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Theorem: A partially ordered set is totally ordered if it obeys the law of trichotomy.

Things I know:

  • A relation on some set $A$ is said to be a partially ordered set if the relation is reflexive, anti-symmetric and transitive.
  • The law of trichotomy states: for all $a$ and $b$ in the poset $A$, the law of trichotomy holds if exactly one of the following is true: $a < b$, $a = b$ or $b < a$.
  • A partially ordered set is said to be totally ordered if given any two elements in A, either $a \leq b$ (less than/equal to) or $b < a$.

I restructured the theorem to match the form of $P$ implies $Q$. If a partially ordered set $A$ obeys the law of trichotomy, then it is totally ordered.

Proceed by direct proof. Let $A$ be any arbitrary but fixed partially ordered set that follows the law of trichotomy. Let $a$ and $b$ be ABF elements in $A$, such that exactly one of the following is true: $a < b$, $a = b$ or $b < a$. By the definition of the partially ordered set, the relation on $A$ is reflexive, anti-symmetric, and transitive.

How do I continue?

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1 Answer 1

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You want to show that if $\langle A,\le\rangle$ is a partial order that satisfies the law of trichotomy, then $\le$ is a total order on $A$. You need to focus on the goal of showing that $\le$ totally orders $A$: you need to show that for any $a,b\in A$, either $a\le b$, or $b<a$. You should therefore be starting with arbitrary $a,b\in A$, period: there’s no need to specify that exactly one of $a<b$, $a=b$, or $b<a$ holds, because that’s built into the assumption that $\langle A,\le\rangle$ satisfies the trichotomy law.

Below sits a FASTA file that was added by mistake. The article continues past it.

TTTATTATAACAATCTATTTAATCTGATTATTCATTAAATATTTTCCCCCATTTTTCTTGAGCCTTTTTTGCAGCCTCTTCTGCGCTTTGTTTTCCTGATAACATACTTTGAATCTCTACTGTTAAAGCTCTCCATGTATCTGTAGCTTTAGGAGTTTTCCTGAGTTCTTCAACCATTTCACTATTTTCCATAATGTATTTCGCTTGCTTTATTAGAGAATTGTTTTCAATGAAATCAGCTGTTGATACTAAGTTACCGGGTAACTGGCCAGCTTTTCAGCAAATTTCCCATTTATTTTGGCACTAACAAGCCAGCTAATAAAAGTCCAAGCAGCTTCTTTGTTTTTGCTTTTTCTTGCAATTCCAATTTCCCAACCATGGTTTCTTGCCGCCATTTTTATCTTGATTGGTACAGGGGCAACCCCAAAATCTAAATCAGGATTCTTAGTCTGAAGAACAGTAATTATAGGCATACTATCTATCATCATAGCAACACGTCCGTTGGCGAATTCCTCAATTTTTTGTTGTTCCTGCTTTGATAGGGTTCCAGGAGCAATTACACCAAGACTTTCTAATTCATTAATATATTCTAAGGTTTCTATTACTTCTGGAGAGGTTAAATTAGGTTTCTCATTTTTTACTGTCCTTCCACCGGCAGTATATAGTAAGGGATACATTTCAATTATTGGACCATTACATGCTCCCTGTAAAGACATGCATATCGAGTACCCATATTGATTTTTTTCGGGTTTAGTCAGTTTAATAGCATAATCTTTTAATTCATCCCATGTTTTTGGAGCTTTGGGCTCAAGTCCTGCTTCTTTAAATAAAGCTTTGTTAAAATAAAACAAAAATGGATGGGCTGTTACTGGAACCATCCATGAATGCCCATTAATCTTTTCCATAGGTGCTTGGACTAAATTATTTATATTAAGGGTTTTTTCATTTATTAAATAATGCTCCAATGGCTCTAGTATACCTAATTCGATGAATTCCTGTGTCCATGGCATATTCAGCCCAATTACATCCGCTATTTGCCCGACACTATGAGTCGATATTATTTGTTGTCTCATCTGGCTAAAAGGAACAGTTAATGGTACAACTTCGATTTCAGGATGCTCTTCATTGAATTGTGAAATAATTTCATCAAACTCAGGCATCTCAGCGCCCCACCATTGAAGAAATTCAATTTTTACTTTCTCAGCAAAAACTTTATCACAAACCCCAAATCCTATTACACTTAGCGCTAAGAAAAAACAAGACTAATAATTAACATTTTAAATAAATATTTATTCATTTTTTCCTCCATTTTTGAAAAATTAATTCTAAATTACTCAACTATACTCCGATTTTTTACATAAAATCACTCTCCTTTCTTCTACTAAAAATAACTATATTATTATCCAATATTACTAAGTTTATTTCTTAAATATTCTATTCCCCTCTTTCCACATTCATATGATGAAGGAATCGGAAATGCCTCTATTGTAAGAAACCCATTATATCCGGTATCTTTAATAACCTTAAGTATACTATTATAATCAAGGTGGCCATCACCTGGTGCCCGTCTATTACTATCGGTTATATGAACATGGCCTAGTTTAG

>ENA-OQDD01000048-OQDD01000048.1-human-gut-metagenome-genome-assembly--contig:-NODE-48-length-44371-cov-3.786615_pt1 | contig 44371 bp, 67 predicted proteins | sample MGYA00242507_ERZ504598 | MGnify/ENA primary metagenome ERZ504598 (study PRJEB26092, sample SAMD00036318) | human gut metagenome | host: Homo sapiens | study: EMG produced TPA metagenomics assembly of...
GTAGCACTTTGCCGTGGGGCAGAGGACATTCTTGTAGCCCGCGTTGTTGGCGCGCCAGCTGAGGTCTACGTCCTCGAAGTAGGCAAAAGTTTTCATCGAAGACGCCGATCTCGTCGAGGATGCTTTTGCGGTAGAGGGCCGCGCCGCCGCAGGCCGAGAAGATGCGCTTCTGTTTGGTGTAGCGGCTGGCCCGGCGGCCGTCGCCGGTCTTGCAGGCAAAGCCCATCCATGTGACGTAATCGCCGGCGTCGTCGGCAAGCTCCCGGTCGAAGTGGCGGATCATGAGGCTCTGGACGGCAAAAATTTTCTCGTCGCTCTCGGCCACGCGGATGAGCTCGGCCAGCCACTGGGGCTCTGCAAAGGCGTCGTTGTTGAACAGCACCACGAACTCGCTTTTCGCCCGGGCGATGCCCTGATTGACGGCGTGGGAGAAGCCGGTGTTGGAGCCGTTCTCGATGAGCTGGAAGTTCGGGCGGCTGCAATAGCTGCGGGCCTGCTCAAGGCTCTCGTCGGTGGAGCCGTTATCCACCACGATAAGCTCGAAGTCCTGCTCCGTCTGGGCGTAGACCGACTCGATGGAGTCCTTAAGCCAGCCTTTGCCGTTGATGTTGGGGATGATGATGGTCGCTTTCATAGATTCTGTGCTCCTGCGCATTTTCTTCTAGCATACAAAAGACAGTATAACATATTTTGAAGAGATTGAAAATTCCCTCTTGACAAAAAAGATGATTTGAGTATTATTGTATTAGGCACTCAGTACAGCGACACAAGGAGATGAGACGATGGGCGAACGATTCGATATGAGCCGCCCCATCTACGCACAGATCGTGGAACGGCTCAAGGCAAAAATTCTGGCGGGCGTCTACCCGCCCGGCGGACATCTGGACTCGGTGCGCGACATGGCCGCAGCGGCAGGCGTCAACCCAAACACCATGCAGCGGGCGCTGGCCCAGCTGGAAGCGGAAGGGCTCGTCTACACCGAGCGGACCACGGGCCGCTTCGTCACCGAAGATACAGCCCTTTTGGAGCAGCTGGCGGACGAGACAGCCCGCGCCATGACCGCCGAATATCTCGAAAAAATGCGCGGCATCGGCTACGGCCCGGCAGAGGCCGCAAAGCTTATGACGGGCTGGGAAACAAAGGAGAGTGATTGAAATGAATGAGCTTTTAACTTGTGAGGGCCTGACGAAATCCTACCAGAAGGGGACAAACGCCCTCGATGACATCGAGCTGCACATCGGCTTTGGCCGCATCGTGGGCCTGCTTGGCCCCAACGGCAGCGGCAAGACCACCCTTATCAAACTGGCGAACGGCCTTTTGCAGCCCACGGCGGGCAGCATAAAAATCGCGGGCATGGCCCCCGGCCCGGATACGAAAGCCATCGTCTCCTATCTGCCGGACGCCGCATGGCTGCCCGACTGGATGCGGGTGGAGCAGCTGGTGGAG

Now simply apply trichotomy to $a$ and $b$. If $a<b$ or $a=b$, then certainly $a\le b$. The only remaining possibility is that $b<a$. Thus, in every case either $a\le b$, or $b<a$. Since $a$ and $b$ were arbitrary elements of $A$, this shows that $\langle A,\le\rangle$ is a total order. That’s all there is to it.

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  • $\begingroup$ Thank you very much - I appreciate your help! $\endgroup$
    – Ethan
    Commented Jun 21, 2015 at 4:14
  • $\begingroup$ @Ethan: You're welcome! $\endgroup$ Commented Jun 21, 2015 at 4:21

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